The Lover and the Moon
by Paul Laurence Dunbar
A lover whom duty called over the wave,
With himself communed: “Will my love be true
If left to herself? Had I better not sue
Some friend to watch over her, good and grave?
But my friend might fail in my need,” he said,
“And I return to find love dead.
Since friendships fade like the flow’rs of June,
I will leave her in charge of the stable moon.”
Then he said to the moon: “O dear old moon,
Who for years and years from thy thrown above
Hast nurtured and guarded young lovers and love,
My heart has but come to its waiting June,
And the promise time of the budding vine;
Oh, guard thee well this love of mine.”
And he harked him then while all was still,
And the pale moon answered and said, “I will.”
And he sailed in his ship o’er many seas,
And he wandered wide o’er strange far strands:
In isles of the south and in Orient lands,
Where pestilence lurks in the breath of the breeze.
But his star was high, so he braved the main,
And sailed him blithely home again;
And with joy he bended his footsteps soon
To learn of his love from the matron moon.
She sat as of yore, in her olden place,
Serene as death, in her silver chair.
A white rose gleamed in her whiter hair,
And the tint of a blush was on her face.
At sight of the youth she sadly bowed
And hid her face ‘neath a gracious cloud.
She faltered faint on the night’s dim marge,
But “How,” spoke the youth, “have you kept your charge?”
The moon was sad at a trust ill-kept;
The blush went out in her blanching cheek,
And her voice was timid and low and weak,
As she made her plea and sighed and wept.
“Oh, another prayed and another plead,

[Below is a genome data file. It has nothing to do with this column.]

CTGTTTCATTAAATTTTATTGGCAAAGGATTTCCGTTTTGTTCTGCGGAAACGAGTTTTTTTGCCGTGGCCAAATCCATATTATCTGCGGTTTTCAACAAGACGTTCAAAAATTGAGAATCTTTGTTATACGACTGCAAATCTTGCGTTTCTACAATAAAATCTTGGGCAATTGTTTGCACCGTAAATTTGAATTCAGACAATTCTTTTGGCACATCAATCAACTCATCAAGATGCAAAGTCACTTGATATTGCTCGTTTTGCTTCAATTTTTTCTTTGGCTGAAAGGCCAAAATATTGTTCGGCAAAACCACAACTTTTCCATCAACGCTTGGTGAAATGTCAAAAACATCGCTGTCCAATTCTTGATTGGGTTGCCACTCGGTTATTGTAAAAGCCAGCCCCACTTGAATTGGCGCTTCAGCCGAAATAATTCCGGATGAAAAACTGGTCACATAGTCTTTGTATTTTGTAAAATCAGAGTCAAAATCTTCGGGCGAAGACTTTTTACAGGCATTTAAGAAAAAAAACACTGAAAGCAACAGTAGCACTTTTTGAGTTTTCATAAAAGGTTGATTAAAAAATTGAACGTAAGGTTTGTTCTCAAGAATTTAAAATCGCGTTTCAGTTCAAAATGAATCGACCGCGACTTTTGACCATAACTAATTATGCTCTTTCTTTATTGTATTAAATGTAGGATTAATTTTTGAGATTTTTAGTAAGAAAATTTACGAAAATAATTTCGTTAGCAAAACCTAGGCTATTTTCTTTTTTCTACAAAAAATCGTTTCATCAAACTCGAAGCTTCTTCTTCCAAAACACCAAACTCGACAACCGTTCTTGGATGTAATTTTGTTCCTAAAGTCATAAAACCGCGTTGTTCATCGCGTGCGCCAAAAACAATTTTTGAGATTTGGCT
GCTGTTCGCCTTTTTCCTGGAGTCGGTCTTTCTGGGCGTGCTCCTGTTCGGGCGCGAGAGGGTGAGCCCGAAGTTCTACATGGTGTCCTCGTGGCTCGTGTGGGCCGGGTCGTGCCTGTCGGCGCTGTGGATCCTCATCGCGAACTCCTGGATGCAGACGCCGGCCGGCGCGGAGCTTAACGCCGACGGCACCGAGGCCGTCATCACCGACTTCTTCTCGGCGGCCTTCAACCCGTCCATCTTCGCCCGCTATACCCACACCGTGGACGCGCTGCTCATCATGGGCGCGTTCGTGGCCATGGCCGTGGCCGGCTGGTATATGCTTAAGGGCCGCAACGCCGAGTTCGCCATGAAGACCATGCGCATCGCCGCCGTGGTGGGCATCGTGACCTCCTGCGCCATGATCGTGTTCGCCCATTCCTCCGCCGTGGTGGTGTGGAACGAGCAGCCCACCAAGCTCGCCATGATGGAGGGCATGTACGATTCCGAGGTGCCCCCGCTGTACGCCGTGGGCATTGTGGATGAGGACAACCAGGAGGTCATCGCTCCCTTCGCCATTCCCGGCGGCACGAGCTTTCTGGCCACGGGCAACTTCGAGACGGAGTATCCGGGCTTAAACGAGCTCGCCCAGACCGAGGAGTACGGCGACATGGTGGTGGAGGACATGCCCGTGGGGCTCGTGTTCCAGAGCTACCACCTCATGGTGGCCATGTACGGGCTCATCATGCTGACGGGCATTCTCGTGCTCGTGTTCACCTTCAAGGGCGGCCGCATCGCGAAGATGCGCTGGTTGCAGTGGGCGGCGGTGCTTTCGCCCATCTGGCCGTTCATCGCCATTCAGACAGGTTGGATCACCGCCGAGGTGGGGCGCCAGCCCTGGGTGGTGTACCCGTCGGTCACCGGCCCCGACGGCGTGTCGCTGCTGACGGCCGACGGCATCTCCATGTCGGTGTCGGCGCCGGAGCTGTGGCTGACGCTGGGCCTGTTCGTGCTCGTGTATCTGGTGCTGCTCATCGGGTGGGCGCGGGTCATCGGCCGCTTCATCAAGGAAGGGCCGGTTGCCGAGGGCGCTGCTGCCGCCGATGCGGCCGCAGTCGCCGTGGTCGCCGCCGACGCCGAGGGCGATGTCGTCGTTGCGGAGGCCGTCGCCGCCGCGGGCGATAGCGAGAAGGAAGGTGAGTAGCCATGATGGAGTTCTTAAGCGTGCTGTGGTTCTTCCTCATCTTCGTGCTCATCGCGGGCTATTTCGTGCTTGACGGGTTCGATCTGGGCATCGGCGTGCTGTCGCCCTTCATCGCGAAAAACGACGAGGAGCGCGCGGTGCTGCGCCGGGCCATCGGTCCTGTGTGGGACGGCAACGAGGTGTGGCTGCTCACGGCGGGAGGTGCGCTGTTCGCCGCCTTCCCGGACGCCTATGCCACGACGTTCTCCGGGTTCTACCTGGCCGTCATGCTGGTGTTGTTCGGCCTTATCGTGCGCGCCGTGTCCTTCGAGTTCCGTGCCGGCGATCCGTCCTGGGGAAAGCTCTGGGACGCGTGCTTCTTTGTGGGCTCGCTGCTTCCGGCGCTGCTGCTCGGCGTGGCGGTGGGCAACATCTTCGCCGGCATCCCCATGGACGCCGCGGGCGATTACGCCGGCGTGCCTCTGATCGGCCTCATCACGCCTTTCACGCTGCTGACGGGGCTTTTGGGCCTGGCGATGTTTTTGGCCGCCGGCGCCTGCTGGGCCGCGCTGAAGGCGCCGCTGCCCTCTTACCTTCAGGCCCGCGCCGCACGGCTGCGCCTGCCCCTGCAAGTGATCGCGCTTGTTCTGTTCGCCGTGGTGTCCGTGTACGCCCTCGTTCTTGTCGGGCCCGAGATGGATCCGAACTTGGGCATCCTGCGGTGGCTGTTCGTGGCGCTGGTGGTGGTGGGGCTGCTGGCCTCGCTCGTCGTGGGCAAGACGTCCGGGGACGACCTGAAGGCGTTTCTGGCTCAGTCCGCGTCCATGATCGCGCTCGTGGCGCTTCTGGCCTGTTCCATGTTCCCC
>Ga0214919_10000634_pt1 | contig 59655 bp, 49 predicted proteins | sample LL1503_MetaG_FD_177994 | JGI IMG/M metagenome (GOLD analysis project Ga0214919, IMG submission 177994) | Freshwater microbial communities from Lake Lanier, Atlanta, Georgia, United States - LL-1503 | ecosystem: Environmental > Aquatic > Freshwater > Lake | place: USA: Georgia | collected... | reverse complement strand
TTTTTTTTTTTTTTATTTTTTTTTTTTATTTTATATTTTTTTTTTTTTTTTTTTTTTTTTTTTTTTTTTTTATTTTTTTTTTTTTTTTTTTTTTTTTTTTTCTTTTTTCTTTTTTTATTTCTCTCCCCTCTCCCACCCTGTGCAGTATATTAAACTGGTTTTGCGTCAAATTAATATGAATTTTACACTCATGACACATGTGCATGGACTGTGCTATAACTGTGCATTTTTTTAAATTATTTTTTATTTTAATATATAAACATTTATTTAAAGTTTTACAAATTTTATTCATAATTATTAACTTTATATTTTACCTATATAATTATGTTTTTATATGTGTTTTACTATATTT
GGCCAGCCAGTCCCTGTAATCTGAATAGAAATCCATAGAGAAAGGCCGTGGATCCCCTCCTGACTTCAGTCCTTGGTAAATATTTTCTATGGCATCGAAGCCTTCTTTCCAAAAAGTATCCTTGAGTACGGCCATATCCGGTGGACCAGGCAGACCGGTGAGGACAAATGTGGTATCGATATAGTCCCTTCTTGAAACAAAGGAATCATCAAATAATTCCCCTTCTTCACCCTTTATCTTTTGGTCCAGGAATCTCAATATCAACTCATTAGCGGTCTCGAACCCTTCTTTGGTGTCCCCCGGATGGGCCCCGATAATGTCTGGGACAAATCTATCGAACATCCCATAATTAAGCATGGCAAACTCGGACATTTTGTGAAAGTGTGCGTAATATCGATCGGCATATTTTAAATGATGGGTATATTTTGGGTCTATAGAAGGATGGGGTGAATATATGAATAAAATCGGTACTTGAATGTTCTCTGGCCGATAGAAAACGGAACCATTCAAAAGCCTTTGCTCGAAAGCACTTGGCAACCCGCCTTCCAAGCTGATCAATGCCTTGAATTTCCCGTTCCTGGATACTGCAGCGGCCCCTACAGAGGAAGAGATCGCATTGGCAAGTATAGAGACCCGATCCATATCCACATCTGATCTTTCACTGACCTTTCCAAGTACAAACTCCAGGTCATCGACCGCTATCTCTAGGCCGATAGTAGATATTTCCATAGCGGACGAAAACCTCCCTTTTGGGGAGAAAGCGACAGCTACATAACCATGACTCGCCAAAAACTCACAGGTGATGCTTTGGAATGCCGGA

And I could n’t resist,” she answering said;
“But love still grows in the hearts of men:
Go forth, dear youth, and love again.”
But he turned him away from her proffered grace.
“Thou art false, O moon, as the hearts of men,
I will not, will not love again.”
And he turned sheer ’round with a soul-sick face
To the sea, and cried: “Sea, curse the moon,
Who makes her vows and forgets so soon.”
And the awful sea with anger stirred,
And his breast heaved hard as he lay and heard.
And ever the moon wept down in rain,
And ever her sighs rose high in wind;
But the earth and sea were deaf and blind,
And she wept and sighed her griefs in vain.
And ever at night, when the storm is fierce,
The cries of a wraith through the thunder pierce;
And the waves strain their awful hands on high
To tear the false moon from the sky.
Paul Laurence Dunbar (1872-1906) was an influential African American poet, novelist, and playwright during the late 19th and early 20th centuries. Dunbar was born in Dayton, Ohio to parents who had been slaves. His mother encouraged his love of literature from a young age. Though self-educated beyond high school, Dunbar wrote prolifically and gained national recognition with his second poetry collection, Majors and Minors, in 1895. This contained his famous poem “We Wear the Mask.”
Dunbar was acclaimed for his mastery of both dialect poems capturing the voices of African Americans in the rural South as well as traditional English poetry forms. He published several poetry collections and wrote novels, short stories, librettos, songs and plays. His first novel The Uncalled was published in 1898. Despite bouts of illness, Dunbar had a prolific writing career, publishing 12 books of poetry, 4 books of short stories, 5 novels and a play before his untimely death from tuberculosis at age 33. Though his career was short, Dunbar’s impact on American literature was significant. He brought African American perspectives and voices to mainstream 19th century literary circles and served as an inspiration for future generations of Black writers.